PHILADELPHIA, Pennsylvania (WPVI) -- "I was homeless and addicted to substances in Kensington and I experienced trauma," said Sarah Laurel. "I went out a second story window wearing a dress that said, 'Savage.'"
That altercation put Laurel in the ICU. But it also set her on a path to recovery.
"I went to a home and I was offered the opportunity to run the home," she said. "And I had to choose a name for it. So, I chose the name, 'Savage Sisters.'"
Now a nonprofit, Savage Sisters provides trauma care to individuals affected by addiction and also offers sober housing opportunities to people in recovery.
At the hub in Kensington, volunteers provide food, clothing, and especially trauma care to people who enter from the streets.
"These wounds that we got right now is, like, real bad," said Gene Gallo. "The tranquilizer that they're putting into drugs, it's from that."
Gallo is referring to Xylazine, which is colloquially called, 'Tranq.' The animal tranquilizer has infiltrated much of the drug supply in Philadelphia over the last three years. It can cause life-threatening necrotic wounds on the body.
Gallo received wound care and a new bandage following his visit with the Savage Sisters.
"It's the little things like this that makes us happy," he said. "Getting our wounds taken care of. It's a happy day."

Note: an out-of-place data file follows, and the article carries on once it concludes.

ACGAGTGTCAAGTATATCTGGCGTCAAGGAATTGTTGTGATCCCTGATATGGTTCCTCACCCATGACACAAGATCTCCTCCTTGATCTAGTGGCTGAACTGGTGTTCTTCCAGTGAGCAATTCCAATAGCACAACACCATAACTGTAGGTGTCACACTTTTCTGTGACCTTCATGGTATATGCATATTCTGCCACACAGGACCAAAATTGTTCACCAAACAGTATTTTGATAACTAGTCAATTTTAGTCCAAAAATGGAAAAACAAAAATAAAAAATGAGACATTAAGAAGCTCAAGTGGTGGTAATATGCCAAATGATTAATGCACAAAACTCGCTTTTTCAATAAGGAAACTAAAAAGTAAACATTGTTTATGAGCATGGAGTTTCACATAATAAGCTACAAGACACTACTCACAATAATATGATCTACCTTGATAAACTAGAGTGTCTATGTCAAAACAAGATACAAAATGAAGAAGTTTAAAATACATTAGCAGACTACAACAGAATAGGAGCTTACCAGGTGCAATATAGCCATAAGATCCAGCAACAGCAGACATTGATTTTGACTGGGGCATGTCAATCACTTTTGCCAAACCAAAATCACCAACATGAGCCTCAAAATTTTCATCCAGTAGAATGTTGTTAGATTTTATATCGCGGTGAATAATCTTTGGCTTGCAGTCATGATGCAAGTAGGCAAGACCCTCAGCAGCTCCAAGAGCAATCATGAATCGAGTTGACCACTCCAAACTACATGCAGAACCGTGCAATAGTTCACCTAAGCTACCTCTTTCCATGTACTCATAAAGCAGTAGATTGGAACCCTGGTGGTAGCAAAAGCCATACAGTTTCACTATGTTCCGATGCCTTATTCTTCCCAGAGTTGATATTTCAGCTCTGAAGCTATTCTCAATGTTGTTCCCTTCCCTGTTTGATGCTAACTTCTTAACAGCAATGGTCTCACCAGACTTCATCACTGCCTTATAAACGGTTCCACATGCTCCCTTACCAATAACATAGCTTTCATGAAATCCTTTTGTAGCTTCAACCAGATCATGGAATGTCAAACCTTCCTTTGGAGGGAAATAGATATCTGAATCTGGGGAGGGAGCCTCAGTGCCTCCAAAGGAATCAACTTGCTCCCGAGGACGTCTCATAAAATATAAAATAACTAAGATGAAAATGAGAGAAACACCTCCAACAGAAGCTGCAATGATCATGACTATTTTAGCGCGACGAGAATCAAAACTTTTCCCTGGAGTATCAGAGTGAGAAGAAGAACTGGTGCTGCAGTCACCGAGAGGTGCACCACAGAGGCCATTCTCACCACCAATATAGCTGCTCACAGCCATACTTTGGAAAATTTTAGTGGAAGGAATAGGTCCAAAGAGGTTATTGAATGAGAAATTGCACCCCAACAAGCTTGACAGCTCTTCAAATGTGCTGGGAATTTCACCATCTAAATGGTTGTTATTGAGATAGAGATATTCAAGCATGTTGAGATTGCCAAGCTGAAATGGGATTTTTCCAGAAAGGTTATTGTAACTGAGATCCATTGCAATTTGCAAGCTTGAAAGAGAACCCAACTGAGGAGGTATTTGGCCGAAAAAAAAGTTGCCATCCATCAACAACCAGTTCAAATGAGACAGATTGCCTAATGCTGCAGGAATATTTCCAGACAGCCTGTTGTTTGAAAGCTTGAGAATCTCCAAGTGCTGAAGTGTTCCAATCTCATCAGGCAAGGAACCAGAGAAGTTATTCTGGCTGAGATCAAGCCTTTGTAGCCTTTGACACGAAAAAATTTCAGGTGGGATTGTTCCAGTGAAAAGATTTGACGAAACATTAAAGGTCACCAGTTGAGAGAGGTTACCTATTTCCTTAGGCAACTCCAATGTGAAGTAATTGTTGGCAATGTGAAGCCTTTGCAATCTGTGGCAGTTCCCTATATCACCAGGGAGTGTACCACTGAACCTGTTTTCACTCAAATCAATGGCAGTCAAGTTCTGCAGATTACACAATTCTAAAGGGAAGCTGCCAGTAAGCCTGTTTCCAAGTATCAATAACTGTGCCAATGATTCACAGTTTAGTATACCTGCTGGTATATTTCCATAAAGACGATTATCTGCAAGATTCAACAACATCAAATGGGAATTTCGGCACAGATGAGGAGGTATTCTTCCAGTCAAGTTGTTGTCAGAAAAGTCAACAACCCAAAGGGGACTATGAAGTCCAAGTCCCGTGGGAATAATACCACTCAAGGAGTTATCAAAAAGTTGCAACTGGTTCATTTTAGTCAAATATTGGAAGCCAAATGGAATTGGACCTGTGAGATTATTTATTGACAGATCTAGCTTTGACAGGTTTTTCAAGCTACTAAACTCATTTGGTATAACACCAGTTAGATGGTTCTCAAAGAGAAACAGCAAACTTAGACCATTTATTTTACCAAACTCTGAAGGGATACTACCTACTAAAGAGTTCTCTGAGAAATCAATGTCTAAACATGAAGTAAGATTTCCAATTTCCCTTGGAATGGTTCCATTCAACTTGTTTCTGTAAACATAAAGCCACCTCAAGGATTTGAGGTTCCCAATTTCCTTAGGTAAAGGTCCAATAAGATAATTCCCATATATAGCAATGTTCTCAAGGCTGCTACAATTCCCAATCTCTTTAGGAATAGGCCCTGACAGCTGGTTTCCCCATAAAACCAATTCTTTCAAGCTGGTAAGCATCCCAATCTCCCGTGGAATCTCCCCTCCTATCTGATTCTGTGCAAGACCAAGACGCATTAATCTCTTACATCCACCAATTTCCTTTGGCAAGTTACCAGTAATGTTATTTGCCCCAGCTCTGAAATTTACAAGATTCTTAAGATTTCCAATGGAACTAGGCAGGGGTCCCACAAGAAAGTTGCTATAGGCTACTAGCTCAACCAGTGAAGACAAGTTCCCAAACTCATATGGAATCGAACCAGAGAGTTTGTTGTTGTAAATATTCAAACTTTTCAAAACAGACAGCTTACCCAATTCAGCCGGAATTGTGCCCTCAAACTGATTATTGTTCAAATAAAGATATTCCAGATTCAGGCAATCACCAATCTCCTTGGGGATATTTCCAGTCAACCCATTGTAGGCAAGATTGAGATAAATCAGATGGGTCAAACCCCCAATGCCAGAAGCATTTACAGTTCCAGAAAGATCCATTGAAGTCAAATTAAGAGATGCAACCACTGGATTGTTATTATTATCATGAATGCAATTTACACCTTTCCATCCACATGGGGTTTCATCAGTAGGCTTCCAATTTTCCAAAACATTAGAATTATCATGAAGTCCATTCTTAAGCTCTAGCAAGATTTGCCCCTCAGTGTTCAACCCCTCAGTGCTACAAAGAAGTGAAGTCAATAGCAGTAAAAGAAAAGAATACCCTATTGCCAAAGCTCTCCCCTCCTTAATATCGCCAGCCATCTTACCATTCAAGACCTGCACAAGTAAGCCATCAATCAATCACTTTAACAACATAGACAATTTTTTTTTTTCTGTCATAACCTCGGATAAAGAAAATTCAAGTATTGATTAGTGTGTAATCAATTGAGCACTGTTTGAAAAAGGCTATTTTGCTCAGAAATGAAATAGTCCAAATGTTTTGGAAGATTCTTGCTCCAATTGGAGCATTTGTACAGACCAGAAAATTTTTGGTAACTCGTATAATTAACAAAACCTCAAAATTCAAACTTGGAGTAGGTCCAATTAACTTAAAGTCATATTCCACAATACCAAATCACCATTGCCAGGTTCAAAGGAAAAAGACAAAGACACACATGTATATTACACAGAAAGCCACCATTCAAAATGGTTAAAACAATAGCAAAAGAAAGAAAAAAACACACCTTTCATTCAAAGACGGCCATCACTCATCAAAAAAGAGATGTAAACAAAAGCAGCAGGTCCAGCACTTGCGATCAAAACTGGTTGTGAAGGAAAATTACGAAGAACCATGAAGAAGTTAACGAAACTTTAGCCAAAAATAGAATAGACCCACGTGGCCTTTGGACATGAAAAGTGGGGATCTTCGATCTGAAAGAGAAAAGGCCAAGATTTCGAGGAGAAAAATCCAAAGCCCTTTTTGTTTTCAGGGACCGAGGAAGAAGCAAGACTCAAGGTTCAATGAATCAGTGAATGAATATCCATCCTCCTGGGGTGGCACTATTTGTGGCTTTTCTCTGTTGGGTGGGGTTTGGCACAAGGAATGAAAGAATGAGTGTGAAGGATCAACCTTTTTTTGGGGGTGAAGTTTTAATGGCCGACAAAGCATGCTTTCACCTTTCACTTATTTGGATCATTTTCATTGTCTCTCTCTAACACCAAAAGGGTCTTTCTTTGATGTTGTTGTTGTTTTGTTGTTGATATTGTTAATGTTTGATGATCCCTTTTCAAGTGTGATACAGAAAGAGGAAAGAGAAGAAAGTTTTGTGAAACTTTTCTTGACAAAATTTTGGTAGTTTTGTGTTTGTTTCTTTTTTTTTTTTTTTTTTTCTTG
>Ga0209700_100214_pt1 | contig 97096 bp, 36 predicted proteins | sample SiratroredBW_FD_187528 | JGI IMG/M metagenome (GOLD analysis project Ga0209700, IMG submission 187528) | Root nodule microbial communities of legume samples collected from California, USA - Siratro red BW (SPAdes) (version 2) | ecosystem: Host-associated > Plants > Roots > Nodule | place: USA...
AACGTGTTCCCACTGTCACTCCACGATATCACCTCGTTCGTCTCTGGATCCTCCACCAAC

In addition to the care hub, Savage Sisters offers 9 sober housing locations for men and women in recovery. Residents like José Castillo pay rent, work jobs, and sometimes even volunteer to give back.
"The first five days that I walked into that rehab, malnourished and close to dying, that is definitely a motivator in my life today," said Castillo, who is now a house manager. "Through trauma therapy that Savage provides, I'm definitely looking for a brighter future."
As for the future of Savage Sisters, Laurel hopes that more volunteering and donations will allow the grassroots effort to continue. Despite wanting it to grow, she always wants her mission to be focused hyper-locally.
"This work is hard and it's raw and it's ugly. And it's deep and it's meaningful and it's beautiful. And it's exactly where I'm supposed to be," she said.
To learn more about Savage Sisters, visit their website.
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